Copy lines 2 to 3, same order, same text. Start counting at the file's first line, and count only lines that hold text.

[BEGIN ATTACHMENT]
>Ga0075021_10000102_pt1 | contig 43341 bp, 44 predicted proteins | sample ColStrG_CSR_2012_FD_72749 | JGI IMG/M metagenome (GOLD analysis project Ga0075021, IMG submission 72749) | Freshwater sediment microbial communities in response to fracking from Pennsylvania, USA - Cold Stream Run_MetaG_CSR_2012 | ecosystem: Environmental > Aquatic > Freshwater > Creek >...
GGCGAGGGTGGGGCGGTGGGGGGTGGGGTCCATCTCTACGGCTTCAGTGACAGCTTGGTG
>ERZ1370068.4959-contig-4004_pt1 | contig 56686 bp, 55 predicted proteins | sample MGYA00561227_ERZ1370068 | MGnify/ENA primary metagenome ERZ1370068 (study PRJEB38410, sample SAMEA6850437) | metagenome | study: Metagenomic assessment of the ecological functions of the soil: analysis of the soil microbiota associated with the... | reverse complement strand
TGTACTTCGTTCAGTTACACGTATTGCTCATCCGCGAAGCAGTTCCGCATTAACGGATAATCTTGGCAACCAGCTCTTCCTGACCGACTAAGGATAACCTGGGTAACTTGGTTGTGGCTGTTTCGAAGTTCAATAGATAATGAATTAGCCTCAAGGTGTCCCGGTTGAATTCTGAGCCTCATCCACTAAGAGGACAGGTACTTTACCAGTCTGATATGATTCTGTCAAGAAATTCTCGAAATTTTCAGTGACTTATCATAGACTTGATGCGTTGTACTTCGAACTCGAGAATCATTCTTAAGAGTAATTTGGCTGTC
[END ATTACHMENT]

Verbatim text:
GGCGAGGGTGGGGCGGTGGGGGGTGGGGTCCATCTCTACGGCTTCAGTGACAGCTTGGTG
>ERZ1370068.4959-contig-4004_pt1 | contig 56686 bp, 55 predicted proteins | sample MGYA00561227_ERZ1370068 | MGnify/ENA primary metagenome ERZ1370068 (study PRJEB38410, sample SAMEA6850437) | metagenome | study: Metagenomic assessment of the ecological functions of the soil: analysis of the soil microbiota associated with the... | reverse complement strand